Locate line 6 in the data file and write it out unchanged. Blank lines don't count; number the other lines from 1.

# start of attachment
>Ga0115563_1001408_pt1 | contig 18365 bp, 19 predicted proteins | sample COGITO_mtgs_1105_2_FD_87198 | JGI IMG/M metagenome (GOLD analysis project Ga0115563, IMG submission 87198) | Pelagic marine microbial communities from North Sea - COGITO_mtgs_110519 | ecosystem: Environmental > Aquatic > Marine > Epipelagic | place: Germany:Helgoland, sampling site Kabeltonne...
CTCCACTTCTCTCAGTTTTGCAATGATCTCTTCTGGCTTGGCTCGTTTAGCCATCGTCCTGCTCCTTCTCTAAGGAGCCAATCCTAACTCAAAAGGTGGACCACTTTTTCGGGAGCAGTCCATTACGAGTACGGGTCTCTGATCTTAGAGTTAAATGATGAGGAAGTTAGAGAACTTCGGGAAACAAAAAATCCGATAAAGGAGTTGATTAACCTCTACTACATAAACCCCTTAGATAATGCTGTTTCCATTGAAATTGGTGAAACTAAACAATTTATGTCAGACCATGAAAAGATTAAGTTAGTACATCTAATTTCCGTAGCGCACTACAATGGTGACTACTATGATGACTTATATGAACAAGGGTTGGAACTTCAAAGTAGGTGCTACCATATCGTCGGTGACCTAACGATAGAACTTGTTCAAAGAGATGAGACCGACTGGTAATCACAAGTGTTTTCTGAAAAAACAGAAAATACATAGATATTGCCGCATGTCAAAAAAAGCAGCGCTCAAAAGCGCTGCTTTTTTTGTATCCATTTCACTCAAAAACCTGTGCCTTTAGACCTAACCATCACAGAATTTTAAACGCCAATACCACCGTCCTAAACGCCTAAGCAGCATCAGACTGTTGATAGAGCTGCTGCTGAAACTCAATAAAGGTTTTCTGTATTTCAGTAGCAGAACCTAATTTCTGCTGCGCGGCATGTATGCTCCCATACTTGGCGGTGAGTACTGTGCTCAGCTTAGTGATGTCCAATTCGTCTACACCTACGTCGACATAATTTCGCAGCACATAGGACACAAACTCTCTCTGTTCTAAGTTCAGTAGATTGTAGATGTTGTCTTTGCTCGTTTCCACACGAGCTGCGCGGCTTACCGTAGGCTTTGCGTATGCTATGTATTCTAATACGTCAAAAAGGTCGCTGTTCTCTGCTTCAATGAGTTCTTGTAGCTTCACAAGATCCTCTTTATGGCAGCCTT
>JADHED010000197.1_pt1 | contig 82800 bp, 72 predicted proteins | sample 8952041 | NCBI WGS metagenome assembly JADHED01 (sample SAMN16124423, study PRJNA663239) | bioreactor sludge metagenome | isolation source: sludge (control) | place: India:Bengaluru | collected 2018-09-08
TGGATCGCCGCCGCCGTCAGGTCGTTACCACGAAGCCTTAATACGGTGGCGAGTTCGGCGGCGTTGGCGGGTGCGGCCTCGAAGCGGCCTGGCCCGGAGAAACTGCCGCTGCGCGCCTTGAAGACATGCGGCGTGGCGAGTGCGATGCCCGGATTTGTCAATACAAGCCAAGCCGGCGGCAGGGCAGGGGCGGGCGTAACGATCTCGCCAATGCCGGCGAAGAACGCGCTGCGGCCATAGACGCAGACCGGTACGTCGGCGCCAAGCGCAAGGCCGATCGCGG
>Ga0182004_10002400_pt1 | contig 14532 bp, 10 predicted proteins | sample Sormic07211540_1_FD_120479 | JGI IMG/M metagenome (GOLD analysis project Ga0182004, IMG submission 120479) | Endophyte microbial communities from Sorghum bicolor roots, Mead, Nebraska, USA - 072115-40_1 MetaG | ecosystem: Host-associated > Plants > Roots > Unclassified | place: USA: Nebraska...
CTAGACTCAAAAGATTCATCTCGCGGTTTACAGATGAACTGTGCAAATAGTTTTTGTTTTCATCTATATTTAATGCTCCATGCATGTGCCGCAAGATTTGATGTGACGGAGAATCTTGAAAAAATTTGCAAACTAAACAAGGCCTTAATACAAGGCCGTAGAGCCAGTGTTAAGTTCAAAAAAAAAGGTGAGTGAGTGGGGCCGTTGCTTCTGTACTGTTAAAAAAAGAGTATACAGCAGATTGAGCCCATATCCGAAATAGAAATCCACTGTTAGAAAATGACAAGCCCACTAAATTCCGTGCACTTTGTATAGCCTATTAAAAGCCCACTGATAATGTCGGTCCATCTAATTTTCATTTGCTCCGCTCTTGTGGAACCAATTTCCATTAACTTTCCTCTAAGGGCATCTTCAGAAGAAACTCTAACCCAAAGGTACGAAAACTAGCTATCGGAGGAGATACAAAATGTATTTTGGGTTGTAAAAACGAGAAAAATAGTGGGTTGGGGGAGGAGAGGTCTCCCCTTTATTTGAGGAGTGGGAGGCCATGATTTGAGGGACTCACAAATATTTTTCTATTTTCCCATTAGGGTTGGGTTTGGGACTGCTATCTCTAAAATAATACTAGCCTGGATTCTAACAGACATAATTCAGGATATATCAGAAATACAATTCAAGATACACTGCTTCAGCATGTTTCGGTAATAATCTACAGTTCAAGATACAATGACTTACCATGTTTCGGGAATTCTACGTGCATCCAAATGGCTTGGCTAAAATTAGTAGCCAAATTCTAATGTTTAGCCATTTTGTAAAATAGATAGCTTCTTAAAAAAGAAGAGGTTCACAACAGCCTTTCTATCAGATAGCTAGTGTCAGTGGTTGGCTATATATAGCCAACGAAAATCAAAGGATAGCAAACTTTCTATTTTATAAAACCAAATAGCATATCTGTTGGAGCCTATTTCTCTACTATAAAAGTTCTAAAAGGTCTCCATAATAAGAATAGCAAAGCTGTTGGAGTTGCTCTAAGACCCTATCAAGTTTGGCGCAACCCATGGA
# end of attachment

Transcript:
CTAGACTCAAAAGATTCATCTCGCGGTTTACAGATGAACTGTGCAAATAGTTTTTGTTTTCATCTATATTTAATGCTCCATGCATGTGCCGCAAGATTTGATGTGACGGAGAATCTTGAAAAAATTTGCAAACTAAACAAGGCCTTAATACAAGGCCGTAGAGCCAGTGTTAAGTTCAAAAAAAAAGGTGAGTGAGTGGGGCCGTTGCTTCTGTACTGTTAAAAAAAGAGTATACAGCAGATTGAGCCCATATCCGAAATAGAAATCCACTGTTAGAAAATGACAAGCCCACTAAATTCCGTGCACTTTGTATAGCCTATTAAAAGCCCACTGATAATGTCGGTCCATCTAATTTTCATTTGCTCCGCTCTTGTGGAACCAATTTCCATTAACTTTCCTCTAAGGGCATCTTCAGAAGAAACTCTAACCCAAAGGTACGAAAACTAGCTATCGGAGGAGATACAAAATGTATTTTGGGTTGTAAAAACGAGAAAAATAGTGGGTTGGGGGAGGAGAGGTCTCCCCTTTATTTGAGGAGTGGGAGGCCATGATTTGAGGGACTCACAAATATTTTTCTATTTTCCCATTAGGGTTGGGTTTGGGACTGCTATCTCTAAAATAATACTAGCCTGGATTCTAACAGACATAATTCAGGATATATCAGAAATACAATTCAAGATACACTGCTTCAGCATGTTTCGGTAATAATCTACAGTTCAAGATACAATGACTTACCATGTTTCGGGAATTCTACGTGCATCCAAATGGCTTGGCTAAAATTAGTAGCCAAATTCTAATGTTTAGCCATTTTGTAAAATAGATAGCTTCTTAAAAAAGAAGAGGTTCACAACAGCCTTTCTATCAGATAGCTAGTGTCAGTGGTTGGCTATATATAGCCAACGAAAATCAAAGGATAGCAAACTTTCTATTTTATAAAACCAAATAGCATATCTGTTGGAGCCTATTTCTCTACTATAAAAGTTCTAAAAGGTCTCCATAATAAGAATAGCAAAGCTGTTGGAGTTGCTCTAAGACCCTATCAAGTTTGGCGCAACCCATGGA